There are instances where pulsations on the suction side of a reciprocating pump can cause the same problems with vibration and hammer seen on the discharge side. During the suction stroke of the pump, each piston stroke must overcome the inertia of the columns of fluid in the suction pipe work. At the end of each stroke, this inertia must again be overcome to bring the fluid columns to rest. This cycle of alternate acceleration and deceleration causes the same pressure spikes as experienced on the discharge side of the pump head. These pressure pulsations may cause system vibration and pipe shake.
Even more devastating damage may occur in the suction piping as a result of fluid cavitation. One common cause of fluid cavitation that can be easily remedied is acceleration head losses in the suction piping causing the Net Positive Suction Head (NPSH) available to fall below the value required for the pump. NPSH is the difference between the total pressure on the inlet side of the pump less the vapor pressure of the liquid and the friction losses of the suction pipe work. If there is insufficient NPSH, the suction stroke of the pump may cause the fluid pressure to fall below the vapor pressure of the process fluid, causing local boiling of the fluid and producing vapor bubbles which come out of the solution. Once the pressure increases again, the bubbles collapse producing pressure waves of high intensity. These pressure waves are extremely damaging to the pump and piping.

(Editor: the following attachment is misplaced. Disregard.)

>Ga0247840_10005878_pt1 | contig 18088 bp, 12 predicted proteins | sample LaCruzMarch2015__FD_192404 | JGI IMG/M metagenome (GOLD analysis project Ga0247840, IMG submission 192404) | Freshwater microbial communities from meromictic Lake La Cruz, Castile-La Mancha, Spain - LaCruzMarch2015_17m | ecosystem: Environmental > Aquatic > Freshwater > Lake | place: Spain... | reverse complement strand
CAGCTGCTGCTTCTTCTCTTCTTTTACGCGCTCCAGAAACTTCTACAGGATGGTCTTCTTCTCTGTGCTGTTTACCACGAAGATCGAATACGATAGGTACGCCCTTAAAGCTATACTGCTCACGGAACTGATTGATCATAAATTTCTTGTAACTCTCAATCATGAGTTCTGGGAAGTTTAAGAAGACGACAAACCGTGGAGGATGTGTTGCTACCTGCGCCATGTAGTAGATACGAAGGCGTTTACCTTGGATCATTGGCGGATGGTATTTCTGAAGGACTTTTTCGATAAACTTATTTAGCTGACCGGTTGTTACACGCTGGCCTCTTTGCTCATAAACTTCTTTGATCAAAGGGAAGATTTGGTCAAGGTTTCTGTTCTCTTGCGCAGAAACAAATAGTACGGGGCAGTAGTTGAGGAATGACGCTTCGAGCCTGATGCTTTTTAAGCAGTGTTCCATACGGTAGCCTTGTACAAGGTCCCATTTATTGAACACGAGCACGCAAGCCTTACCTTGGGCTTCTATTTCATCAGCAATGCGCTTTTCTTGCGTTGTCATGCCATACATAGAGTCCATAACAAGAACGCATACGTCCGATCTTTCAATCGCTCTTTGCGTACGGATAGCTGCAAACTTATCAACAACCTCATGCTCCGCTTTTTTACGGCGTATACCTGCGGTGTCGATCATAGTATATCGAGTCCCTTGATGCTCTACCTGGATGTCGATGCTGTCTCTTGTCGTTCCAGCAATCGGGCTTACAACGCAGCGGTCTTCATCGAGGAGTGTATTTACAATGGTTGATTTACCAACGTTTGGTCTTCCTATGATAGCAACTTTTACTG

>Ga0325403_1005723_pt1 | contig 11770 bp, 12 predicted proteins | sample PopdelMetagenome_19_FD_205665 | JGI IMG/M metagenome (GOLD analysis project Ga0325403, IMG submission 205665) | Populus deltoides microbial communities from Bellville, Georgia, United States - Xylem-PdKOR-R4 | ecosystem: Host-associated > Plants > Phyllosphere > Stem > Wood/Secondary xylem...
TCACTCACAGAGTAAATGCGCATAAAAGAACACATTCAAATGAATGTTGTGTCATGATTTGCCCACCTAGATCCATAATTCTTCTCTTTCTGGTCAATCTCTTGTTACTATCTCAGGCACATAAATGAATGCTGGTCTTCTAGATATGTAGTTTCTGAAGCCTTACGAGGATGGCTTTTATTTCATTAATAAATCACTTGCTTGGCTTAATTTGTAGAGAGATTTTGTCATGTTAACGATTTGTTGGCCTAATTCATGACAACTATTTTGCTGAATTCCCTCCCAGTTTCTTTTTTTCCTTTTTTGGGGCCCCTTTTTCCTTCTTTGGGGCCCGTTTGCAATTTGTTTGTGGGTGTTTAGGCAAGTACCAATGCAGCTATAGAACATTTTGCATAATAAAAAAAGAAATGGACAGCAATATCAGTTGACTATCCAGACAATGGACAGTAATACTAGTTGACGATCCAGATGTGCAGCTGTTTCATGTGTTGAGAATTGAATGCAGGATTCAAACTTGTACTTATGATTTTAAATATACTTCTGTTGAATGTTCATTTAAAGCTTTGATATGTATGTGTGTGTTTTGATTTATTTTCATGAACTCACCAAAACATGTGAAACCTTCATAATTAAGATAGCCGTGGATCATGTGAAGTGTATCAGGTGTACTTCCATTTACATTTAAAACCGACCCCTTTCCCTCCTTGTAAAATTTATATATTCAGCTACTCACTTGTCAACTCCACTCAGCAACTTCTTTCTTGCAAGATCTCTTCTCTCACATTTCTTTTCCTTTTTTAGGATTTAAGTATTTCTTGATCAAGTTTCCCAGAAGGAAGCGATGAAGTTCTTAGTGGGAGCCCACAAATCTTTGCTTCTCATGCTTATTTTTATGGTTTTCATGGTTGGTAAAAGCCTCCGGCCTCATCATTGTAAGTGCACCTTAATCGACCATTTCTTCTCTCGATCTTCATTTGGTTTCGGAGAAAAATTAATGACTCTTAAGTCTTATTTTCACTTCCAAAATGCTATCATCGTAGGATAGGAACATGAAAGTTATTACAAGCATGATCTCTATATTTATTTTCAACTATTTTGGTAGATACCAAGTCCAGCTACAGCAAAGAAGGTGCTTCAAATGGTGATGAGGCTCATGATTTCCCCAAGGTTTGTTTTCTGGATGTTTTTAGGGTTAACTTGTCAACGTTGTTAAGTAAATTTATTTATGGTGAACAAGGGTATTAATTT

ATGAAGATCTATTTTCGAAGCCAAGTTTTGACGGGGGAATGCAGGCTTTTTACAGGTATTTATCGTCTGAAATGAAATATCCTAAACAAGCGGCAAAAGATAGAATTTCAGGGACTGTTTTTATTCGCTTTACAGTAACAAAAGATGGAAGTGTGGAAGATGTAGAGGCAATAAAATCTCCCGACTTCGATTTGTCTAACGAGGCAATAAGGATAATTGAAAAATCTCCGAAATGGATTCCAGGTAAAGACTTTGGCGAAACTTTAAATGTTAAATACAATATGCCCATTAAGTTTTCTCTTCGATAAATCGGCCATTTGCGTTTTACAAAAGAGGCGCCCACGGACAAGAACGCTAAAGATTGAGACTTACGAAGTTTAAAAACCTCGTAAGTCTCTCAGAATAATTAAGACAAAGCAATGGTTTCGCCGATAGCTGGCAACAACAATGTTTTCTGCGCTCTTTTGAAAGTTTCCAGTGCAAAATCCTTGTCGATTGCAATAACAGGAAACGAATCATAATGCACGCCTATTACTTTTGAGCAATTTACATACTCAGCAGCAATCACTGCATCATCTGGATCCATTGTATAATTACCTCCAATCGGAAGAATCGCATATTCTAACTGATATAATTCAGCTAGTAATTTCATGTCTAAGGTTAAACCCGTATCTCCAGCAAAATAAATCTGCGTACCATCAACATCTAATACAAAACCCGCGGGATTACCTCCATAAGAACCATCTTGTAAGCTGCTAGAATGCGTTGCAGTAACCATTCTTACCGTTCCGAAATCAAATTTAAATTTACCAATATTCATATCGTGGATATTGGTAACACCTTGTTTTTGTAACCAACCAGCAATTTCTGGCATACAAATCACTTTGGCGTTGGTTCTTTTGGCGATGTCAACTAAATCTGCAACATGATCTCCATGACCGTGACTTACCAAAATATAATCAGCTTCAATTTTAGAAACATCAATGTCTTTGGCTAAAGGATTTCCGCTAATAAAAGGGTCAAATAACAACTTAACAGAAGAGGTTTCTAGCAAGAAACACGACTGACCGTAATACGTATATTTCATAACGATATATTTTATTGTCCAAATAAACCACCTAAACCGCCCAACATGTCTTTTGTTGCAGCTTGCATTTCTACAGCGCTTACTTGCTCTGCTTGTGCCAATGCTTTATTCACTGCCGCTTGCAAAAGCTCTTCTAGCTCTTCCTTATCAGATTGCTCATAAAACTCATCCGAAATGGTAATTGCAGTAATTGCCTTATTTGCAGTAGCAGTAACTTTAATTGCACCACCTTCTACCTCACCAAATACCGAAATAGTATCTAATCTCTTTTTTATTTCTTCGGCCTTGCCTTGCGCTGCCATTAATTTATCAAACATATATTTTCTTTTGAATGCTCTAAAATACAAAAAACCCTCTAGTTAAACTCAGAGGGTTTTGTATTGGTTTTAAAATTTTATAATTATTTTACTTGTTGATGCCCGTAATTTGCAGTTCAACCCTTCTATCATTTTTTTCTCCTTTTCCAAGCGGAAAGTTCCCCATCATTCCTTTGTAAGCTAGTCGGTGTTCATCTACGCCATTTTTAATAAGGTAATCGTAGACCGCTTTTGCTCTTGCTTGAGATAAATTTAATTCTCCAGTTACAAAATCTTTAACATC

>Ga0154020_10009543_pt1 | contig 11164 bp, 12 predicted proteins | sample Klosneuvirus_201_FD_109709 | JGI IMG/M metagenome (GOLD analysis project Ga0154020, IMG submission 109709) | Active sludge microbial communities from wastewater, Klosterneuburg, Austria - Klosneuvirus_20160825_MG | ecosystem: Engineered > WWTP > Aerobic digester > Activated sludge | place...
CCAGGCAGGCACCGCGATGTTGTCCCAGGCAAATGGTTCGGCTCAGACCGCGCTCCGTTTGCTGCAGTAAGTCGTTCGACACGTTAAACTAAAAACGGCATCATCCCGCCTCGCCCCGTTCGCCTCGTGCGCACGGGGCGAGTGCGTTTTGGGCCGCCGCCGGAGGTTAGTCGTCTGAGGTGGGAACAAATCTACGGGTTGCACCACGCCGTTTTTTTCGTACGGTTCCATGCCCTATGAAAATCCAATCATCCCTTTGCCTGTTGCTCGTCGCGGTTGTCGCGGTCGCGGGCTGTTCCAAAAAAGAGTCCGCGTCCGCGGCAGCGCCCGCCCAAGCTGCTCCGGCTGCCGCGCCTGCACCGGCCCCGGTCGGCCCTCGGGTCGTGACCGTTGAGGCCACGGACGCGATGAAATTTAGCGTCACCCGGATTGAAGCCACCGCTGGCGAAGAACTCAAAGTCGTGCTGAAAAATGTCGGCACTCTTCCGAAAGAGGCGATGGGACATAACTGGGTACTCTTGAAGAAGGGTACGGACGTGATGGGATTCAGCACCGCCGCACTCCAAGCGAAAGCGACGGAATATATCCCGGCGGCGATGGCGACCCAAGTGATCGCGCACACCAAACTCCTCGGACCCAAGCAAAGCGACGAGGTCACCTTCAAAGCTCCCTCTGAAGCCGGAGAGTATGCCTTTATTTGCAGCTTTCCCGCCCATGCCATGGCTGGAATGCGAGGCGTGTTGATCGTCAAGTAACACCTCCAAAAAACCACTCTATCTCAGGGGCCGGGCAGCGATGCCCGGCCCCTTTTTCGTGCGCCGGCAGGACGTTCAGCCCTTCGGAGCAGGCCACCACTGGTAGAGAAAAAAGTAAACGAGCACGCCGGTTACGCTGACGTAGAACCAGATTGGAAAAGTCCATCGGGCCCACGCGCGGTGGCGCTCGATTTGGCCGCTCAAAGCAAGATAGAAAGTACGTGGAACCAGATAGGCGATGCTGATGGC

Flowguard Suction Stabilizers can be sized to recover up to 95% of acceleration head losses and can easily make the difference where NPSH is concerned. Regardless, it is a parameter which every specifying engineer is obliged to check when applying a reciprocating PD pump.